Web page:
Does homegrown always mean healthy? Not so fast–it’s not as simple as you might think. Take a look at some factors that can compromise your homegrown produce.
Anyone who grows their own vegetables tends to do so for one of two reasons. Most pressingly, we choose to go down this path to save money. How much cheaper would your life be if you could cut all the fresh produce from your shopping bill? Instead, you could enjoy the high-life of unlimited fresh items for nothing more than a small initial outlay.
Cost aside, though, many of us also get growing for the sake of our good health. We’re all becoming more conscious than ever of the damage that shop-bought veg can cause. After all, we have no way of monitoring the conditions in which they’re grown, or the chemicals they’re exposed to. While there are organic options available, these are pricey and also an unknown risk.
It’s no wonder, then, that home-grown usually looks like the best option by far. And, with endless tutorials out there waiting to tell you how to get started, there’s no reason that you can’t make this work.
Even if you don’t think you’ve got the space for a kitchen garden as it stands, you may well be surprised. People are managing to grow their own on little more than kitchen shelves and balconies. Even a small garden could produce a whole load of healthy stuff if you make some raised vegetable beds.
It is worth noting, though, that growing your own isn’t an automatically safer option. While you’re always going to see less chemical exposure to stuff you grow, there is still some risk of contaminants. To prove the, we’re going to look at a few mistakes you might be making which could currently be contaminating even your home-grown efforts.
Using an unregulated water source
For the most part, our home water supplies are pretty safe things. We drink from them, wash in them, and even clean our food using the water from our taps. As such, you probably don’t think twice before plugging the hose onto that outside tap to water your vegetable patch. The trouble is that this could lead to unexpected exposure.
Outdoor faucets aren’t always from the same water sources as our home supply. Hence why most companies would advise you against drinking from taps like these. That’s because outside water regulations aren’t half as strict as those inside our homes. That isn’t usually a problem, but it could be with your vegetables. After all, they’ll be absorbing and growing with that water. You’ll also have no way of regulating what exactly it contains.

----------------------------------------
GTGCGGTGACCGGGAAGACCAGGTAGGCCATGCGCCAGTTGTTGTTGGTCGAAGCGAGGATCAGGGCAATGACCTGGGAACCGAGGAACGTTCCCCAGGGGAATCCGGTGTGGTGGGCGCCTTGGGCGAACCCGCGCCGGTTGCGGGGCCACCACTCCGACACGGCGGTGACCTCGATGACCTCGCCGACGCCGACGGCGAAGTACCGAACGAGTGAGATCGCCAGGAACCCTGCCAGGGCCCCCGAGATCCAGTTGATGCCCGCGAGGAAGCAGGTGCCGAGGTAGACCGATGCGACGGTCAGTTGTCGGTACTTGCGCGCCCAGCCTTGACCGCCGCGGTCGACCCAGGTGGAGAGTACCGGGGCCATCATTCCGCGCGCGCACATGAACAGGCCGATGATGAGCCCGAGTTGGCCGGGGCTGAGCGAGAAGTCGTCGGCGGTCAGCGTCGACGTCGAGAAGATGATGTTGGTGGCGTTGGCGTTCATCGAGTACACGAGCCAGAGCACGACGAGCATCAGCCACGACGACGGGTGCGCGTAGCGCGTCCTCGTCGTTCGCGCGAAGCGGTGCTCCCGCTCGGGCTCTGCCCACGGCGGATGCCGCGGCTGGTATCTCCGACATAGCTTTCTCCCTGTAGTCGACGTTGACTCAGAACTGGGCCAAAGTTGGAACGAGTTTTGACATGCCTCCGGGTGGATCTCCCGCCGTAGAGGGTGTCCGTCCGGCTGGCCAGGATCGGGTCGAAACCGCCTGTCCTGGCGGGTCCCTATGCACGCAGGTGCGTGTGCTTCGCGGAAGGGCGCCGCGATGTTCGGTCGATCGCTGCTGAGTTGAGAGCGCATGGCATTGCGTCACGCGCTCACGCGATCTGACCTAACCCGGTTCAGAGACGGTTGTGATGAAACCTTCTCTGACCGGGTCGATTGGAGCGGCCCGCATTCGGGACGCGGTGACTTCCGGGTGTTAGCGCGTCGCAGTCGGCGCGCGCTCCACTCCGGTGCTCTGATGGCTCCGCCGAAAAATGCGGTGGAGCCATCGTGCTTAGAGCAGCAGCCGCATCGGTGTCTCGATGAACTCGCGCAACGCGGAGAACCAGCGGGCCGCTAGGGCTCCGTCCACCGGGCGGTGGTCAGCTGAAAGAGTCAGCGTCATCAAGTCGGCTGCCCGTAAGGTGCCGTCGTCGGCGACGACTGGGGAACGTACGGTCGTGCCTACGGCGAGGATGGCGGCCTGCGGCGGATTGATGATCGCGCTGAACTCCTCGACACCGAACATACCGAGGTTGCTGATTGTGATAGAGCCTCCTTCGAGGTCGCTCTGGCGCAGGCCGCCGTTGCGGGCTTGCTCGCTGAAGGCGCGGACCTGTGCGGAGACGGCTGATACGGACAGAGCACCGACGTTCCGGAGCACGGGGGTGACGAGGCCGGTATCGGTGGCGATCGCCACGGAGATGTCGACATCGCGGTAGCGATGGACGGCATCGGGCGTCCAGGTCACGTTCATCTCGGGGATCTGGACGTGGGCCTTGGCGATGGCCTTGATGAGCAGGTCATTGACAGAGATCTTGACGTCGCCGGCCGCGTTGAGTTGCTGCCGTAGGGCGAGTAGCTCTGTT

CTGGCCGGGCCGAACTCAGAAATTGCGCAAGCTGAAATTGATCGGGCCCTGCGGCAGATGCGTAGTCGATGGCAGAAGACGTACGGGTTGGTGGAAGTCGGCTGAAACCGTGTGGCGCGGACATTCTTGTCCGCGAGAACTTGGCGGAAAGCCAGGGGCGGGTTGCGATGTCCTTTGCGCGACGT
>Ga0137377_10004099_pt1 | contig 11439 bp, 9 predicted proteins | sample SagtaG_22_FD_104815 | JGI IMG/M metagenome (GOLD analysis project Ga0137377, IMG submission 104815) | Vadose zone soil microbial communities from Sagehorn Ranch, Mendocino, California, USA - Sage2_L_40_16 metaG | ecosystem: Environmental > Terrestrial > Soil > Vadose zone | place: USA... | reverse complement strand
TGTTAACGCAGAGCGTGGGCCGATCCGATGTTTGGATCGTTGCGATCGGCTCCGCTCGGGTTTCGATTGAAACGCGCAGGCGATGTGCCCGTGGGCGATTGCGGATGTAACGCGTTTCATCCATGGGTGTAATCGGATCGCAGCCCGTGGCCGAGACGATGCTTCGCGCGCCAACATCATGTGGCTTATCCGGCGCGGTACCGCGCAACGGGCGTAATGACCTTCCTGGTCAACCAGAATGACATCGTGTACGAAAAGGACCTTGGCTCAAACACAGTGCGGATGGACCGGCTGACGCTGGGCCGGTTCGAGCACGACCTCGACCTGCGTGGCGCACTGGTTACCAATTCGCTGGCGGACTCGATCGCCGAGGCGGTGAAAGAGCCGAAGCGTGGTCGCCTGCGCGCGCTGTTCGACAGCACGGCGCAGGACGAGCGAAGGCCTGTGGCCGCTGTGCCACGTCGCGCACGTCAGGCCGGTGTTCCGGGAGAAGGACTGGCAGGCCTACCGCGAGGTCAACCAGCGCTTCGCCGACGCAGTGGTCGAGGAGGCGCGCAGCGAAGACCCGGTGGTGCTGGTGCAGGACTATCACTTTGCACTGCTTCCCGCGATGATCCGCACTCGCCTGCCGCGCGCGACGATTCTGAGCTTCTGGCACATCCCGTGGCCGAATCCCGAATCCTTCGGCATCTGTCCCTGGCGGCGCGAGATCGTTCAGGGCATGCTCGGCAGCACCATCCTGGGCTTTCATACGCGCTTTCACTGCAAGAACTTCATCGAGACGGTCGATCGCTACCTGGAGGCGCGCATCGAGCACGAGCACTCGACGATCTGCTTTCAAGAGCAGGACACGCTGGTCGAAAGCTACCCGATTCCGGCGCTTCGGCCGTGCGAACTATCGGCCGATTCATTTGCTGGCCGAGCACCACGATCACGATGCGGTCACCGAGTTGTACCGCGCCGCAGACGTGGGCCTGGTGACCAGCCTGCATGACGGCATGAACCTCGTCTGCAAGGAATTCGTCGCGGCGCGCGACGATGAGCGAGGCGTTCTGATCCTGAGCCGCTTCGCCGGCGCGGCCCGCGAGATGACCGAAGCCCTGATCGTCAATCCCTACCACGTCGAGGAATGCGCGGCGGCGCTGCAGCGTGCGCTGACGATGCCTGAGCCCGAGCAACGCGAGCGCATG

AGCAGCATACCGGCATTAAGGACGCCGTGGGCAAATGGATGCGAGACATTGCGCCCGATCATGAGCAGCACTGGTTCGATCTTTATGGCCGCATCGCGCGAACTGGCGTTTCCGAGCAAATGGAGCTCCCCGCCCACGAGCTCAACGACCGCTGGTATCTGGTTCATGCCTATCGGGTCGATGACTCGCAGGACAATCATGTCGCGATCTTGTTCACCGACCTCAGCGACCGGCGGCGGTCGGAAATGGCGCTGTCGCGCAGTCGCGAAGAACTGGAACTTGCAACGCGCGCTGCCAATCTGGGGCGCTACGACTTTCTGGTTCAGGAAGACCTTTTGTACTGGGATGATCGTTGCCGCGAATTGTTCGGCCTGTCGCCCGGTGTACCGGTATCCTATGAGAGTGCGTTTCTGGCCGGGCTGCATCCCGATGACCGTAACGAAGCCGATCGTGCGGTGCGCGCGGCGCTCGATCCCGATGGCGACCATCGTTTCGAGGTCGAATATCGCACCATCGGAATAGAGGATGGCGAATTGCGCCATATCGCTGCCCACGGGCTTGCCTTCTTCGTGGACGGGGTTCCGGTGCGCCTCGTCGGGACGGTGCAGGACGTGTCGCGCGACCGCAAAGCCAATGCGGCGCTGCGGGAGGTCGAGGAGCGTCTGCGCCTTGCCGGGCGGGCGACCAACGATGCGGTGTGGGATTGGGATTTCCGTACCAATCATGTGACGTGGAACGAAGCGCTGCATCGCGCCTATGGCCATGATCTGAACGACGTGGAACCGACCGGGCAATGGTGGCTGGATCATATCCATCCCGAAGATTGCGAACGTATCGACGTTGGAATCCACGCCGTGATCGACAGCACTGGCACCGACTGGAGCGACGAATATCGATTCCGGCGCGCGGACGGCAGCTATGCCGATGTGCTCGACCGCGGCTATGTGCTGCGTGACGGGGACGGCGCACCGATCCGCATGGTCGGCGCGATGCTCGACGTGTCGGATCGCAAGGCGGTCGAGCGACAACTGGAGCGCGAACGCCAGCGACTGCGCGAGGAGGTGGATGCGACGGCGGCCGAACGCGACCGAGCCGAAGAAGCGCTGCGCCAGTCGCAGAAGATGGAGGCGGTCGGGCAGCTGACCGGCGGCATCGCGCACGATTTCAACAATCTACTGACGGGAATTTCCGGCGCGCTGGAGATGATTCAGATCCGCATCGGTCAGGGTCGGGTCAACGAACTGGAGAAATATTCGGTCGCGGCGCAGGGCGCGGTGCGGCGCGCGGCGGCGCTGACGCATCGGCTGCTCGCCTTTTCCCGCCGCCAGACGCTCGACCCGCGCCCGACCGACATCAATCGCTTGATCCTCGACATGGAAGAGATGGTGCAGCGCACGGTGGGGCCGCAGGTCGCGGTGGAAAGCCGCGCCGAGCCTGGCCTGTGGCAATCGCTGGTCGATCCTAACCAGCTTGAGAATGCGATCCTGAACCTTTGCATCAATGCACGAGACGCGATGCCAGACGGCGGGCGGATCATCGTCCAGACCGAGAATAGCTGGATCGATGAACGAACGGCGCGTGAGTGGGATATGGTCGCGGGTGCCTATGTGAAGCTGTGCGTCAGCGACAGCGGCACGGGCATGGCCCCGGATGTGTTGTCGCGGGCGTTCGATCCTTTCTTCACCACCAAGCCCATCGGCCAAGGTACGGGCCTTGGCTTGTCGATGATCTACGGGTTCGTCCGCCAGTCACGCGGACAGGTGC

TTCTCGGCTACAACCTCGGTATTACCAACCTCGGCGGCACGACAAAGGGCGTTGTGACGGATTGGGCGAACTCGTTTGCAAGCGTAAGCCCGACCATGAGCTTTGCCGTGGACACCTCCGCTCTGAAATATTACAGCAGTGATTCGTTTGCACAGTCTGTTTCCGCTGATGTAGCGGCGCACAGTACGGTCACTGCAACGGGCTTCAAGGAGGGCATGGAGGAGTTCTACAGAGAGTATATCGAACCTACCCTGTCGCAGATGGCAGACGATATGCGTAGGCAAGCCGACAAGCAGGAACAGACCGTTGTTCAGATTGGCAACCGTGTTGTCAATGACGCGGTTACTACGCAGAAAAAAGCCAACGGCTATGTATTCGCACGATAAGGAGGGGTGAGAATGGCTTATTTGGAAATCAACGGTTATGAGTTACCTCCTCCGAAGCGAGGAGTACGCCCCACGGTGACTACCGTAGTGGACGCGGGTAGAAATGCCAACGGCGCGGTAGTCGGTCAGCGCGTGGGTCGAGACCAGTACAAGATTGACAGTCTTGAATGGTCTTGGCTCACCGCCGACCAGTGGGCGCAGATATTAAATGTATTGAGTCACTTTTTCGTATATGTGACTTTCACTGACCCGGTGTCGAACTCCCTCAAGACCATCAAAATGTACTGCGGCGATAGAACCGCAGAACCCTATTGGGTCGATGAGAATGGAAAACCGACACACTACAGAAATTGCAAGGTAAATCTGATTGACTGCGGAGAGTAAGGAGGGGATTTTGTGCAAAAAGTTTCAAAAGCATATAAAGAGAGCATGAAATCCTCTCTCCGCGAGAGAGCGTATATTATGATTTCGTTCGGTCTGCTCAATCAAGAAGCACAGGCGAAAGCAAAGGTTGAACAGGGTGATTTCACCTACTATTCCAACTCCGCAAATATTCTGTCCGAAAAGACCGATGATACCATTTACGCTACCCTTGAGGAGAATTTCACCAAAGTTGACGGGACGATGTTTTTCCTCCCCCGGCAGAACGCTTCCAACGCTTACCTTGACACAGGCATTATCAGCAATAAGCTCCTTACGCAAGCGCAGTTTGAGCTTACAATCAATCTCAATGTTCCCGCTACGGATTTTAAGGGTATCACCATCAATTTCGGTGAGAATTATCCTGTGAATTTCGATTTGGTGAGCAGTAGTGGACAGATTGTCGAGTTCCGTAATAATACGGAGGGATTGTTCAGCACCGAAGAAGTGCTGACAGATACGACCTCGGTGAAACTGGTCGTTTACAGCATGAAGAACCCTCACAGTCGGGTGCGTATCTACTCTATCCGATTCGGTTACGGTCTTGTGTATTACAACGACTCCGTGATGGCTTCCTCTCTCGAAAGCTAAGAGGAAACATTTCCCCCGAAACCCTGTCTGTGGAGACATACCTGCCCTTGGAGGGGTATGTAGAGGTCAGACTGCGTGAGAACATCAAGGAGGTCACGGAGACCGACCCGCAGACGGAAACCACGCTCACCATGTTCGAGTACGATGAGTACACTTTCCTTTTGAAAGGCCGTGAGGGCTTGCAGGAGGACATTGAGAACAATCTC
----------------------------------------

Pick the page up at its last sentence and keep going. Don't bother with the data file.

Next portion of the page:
As simple as that, you could introduce contaminants into your food supply. Don’t let it happen by considering alternative water sources. Something like the rainwater tanks offered by National Poly Industries could work well here, as they ensure a natural supply of water from a source that you have full control over. You may even find that just plugging a sprinkler system into your main house supply is all it takes here.
Either way, make sure no nasty contaminants are making their way into your soil without your knowledge. Over time, an issue like that could do real damage to the health of the whole family.
Planting too close to roads
It’s also crucial that you consider the impact any nearby busy roads could have on your attempts here. Excessive car exhausts could go a long way towards contaminating your veggies. That’s because they release chemicals into the environment such as sulfur dioxide and hydrocarbons. These become especially problematic if you live near a road with stalled traffic. All that nasty stuff goes out into the air, and could well end up right in your vegetable supply. To some extent, this is untested territory.
After all, farmers and wholesalers usually grow in pretty isolated areas to avoid just this. But, what studies have been carried out in this area found a presence of heavy metals in options grown too close to traffic. This is pretty worrying when you consider that contamination like this has been linked to issues such as respiratory problems and heart disease. As simple as that, your efforts to get even healthier with your healthy eating could backfire.
That’s why you need to think about where you plant before you go ahead here. Anywhere in direct relation to busy roads is best avoided. If possible, find out of the way areas which receive low levels of contaminants.
If that isn’t possible, it may well be worth considering options like container gardening. This provides a level of protection from those nasty contaminants. You may even want to think about either investing in a growing house or settling for a few essentials on your kitchen windowsill. Anything which stops you from eating the contents of those car exhausts.
Using shop-bought growing products
Many of us don’t even think twice before buying things like pesticides and fertilizer. You’re doing the actual growing, right, so what’s wrong with getting help from certified products? Surely they need to be safe, or they wouldn’t be fit for purpose? Perhaps not.
Remember that contaminants like those found in these exact products are why you’re growing in the first place. By investing in shop-bought options here, you’re opening the doors to let contamination back in. At the very least, that will ensure your veg are no healthier than those which you would get in a shop. And, there isn’t even any need for it. It’s possible to grow these things at home with little effort on your part.
For fertilizer, composting things like eggshells, banana skins, and food scraps could do the trick. Not only would this not cost you, but it would also ensure a 100% organic product at the end of your efforts. It’s even possible to make your own pesticides using household ingredients like garlic or chili. You may find that even a bottle of vegetable oil could take you far here. This way, you can keep pests at bay without once using heavy chemicals.
It doesn’t get much healthier than that.